September 28, 2005

Recognizing the value of “perceived value”

Filed under: Art and About Changing the World — admin @ 3:51 pm

I am always fascinated by the concept of “perceived value” when it comes to the arts. There is a pecking order which categorizes creative output as either highly valued or undervalued.

Sometimes value is based on the amount of money something is worth. A painting by Picasso, for example, is generally regarded as something worth a lot of money.

Sometimes value is merely emotional or sentimental, like tourist art, which costs more to frame than the inherent value of the piece itself. But if you could measure the heart palpitations of the owner of the tourist art, the dollar to heartbeat ratio might easily be equal.

Some financial value determinations seem to have to due with the substratum of the artwork. Newspaper is cheap and easy birdcage liner. Most of the writing informs or amuses the reader for a brief moment and then it is forgotten. Newspapers and their content have very little perceived value.

Film historians are panicking because the celluloid (an expensive medium) on which many early films were captured is disintegrating. Some of those films are classics, and many are not, but film has a high perceived value so a tremendous amount of money is spent to preserve it.

It works for performing arts too. For instance, I know I have moaned when a favorite rock group is demoted from a prestigious venue on its last tour to a second-rate facility on its current tour. My perception is that the group must have fallen from public grace a notch. Their perceived value has declined, even though they are likely playing the same music they always have.

Trying to interpret financial perceived value is merely a curious exercise for me. But the hypocrisy and discrepancy in evaluating sentimental value can get me pretty riled up. There have been a couple of offenses recently in my life.

The first was a personal infraction. I am creating a family art gallery in the bedroom wing of our home. To get in, the artist has to share blood with one of us. It is our family way of honoring the creative heritage of some ancestors who are no longer with us, some who live too far away to see all the time, and some up and coming creative contributors to the family line.

One day when I was collecting data to learn about the history of a quilt, one family member said, “Oh, that was just a kids quilt thrown together.” Now what does that mean? Is this piece being undervalued because it is a children’s quilt? Or because it was “thrown together” without needless hours of toil? As art, there was a discrepancy between our perceived value of this piece.

The second infraction was more general, but just as disturbing. A talented and sophisticated designer with her own show on HGTV framed a piece of children’s art for the room she was decorating. She commented that with the frame, “ordinary kids art can become a museum-quality art piece.”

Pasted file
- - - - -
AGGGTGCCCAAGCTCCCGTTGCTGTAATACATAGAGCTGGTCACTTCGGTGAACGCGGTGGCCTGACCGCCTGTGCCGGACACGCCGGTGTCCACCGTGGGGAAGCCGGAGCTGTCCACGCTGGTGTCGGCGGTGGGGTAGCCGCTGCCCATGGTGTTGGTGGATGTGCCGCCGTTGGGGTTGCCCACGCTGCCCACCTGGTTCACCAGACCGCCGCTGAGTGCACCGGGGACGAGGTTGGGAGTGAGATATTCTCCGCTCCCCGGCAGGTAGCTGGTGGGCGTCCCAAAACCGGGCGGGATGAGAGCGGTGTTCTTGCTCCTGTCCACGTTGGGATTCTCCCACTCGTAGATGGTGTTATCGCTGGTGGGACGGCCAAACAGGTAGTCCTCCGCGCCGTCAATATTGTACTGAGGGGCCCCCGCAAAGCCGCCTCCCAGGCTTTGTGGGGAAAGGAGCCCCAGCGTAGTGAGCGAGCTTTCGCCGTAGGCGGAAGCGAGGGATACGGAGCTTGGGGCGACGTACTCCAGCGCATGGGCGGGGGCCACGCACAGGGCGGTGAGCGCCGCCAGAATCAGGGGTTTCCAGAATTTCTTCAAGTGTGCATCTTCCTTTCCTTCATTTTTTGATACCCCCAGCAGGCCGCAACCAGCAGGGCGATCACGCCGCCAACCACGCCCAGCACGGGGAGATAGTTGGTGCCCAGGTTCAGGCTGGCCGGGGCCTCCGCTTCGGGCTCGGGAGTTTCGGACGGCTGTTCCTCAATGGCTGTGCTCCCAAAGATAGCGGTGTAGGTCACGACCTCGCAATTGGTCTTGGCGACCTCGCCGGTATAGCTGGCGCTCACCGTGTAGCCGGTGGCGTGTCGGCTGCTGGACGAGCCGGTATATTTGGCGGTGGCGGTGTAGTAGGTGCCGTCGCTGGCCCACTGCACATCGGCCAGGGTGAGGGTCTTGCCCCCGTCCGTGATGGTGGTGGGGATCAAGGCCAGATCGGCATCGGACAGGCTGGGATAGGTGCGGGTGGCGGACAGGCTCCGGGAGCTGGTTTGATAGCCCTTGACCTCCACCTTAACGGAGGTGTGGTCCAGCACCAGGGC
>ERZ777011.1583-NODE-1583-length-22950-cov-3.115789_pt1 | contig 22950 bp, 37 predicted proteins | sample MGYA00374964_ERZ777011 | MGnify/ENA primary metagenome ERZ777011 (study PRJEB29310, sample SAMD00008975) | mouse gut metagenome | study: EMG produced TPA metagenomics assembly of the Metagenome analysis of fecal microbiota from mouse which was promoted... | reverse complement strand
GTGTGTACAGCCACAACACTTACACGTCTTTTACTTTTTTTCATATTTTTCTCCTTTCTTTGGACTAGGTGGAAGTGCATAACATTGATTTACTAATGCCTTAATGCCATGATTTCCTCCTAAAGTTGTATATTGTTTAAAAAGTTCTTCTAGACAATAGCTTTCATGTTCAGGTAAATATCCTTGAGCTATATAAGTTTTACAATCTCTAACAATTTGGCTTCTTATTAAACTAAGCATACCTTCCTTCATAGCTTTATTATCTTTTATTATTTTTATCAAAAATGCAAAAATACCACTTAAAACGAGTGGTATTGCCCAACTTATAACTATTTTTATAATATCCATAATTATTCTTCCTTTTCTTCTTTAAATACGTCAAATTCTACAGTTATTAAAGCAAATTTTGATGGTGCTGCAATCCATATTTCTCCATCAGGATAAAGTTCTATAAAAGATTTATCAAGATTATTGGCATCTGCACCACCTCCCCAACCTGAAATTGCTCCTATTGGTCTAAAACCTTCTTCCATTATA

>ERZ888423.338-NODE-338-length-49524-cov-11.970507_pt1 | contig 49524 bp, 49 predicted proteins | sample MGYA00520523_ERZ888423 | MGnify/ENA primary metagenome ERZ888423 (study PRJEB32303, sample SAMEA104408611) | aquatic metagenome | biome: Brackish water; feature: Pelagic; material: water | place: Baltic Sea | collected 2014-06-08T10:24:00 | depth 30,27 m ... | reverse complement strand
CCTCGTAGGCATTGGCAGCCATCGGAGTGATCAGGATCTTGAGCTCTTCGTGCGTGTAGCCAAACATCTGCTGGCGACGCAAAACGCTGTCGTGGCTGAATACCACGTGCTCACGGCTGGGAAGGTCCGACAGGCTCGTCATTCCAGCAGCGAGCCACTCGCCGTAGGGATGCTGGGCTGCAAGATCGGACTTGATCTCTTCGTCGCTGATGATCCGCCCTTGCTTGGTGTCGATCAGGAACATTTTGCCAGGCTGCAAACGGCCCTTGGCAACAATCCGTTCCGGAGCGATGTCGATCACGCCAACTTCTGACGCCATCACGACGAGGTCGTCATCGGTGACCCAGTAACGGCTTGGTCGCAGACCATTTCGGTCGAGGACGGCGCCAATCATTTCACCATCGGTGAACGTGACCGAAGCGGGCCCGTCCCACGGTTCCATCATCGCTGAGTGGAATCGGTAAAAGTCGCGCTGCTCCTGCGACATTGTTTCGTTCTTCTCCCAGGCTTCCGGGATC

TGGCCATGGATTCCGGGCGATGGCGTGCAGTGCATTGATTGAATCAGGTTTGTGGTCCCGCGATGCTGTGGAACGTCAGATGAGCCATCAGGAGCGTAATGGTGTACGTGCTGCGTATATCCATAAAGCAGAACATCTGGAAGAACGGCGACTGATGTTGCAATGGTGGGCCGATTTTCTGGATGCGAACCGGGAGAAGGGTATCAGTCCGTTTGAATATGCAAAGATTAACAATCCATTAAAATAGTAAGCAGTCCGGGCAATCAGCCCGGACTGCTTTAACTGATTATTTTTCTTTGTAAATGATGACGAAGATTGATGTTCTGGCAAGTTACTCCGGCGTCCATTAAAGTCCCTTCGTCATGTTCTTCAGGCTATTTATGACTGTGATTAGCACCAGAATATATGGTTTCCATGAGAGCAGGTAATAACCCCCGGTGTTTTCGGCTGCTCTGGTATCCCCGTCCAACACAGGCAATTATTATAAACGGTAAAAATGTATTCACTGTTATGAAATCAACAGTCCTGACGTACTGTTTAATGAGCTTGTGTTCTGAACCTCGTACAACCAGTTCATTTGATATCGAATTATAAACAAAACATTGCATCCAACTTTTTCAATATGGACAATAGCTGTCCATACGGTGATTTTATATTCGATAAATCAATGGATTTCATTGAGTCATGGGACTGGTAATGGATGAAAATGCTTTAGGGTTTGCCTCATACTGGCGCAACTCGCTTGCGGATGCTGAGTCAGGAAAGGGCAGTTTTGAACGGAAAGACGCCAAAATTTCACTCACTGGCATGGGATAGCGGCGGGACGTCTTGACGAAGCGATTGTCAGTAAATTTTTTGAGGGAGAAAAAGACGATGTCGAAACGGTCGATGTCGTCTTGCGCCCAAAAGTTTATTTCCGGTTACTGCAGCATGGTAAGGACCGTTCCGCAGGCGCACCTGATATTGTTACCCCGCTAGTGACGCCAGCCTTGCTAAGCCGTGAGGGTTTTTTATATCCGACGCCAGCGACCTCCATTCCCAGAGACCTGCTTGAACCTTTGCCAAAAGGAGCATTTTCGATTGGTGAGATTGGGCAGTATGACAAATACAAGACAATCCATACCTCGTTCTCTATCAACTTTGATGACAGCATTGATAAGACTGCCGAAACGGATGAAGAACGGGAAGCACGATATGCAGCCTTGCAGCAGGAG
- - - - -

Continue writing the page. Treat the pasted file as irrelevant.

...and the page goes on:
There are a lot of problems with this statement, but the only one I am going to dissect is the use of the word “ordinary.” She could mean “ordinary” in terms of the piece being “common,” or “run-of-the-mill.” I know a lot of people see kids art this way. A canvas smeared with paint has more perceived value than a piece of construction paper with finger paints on it. For many of us, the finger-paint piece is automatically relegated to the refrigerator and we install spot lighting to showcase the canvas above the mantle. Which one is true art and which one is a mess? Sometimes the difference is negligible, but the “ordinary” construction paper masterpiece is worth no more display effort than lifting a magnate on the refrigerator.

“Ordinary” could also mean that there is such a prodigious output of kids’ art that finding some in a house with children is not an unusual or extraordinary thing to do. People with kids do often find themselves surrounded by original artwork. I was struck by something one father said to my son’s preschool teacher when he picked up his kids and was handed a stack of paintings. “Look at all these paintings. This stuff is so special that we put it in a box in the garage. How can we throw it away?” Examine that statement. Is putting his kids’ art in a box in the garage really any different from throwing it away? That attitude makes the refrigerator look like the Louvre.

I have a soft spot for kids art because it is always so fanciful and colorful, two qualities I admire. I also find it anything but ordinary because for most of us, the prolific art years taper off as we grow and by the time we hit middle school age, we have a hard time filling that box in the garage.